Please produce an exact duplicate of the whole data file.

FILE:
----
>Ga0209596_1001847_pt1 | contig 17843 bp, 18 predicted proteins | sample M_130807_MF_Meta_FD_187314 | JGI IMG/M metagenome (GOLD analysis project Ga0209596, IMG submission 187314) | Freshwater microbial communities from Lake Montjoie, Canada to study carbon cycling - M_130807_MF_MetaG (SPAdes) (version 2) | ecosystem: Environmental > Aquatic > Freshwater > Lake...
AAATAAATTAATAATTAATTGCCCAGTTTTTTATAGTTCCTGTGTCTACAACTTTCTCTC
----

>Ga0209596_1001847_pt1 | contig 17843 bp, 18 predicted proteins | sample M_130807_MF_Meta_FD_187314 | JGI IMG/M metagenome (GOLD analysis project Ga0209596, IMG submission 187314) | Freshwater microbial communities from Lake Montjoie, Canada to study carbon cycling - M_130807_MF_MetaG (SPAdes) (version 2) | ecosystem: Environmental > Aquatic > Freshwater > Lake...
AAATAAATTAATAATTAATTGCCCAGTTTTTTATAGTTCCTGTGTCTACAACTTTCTCTC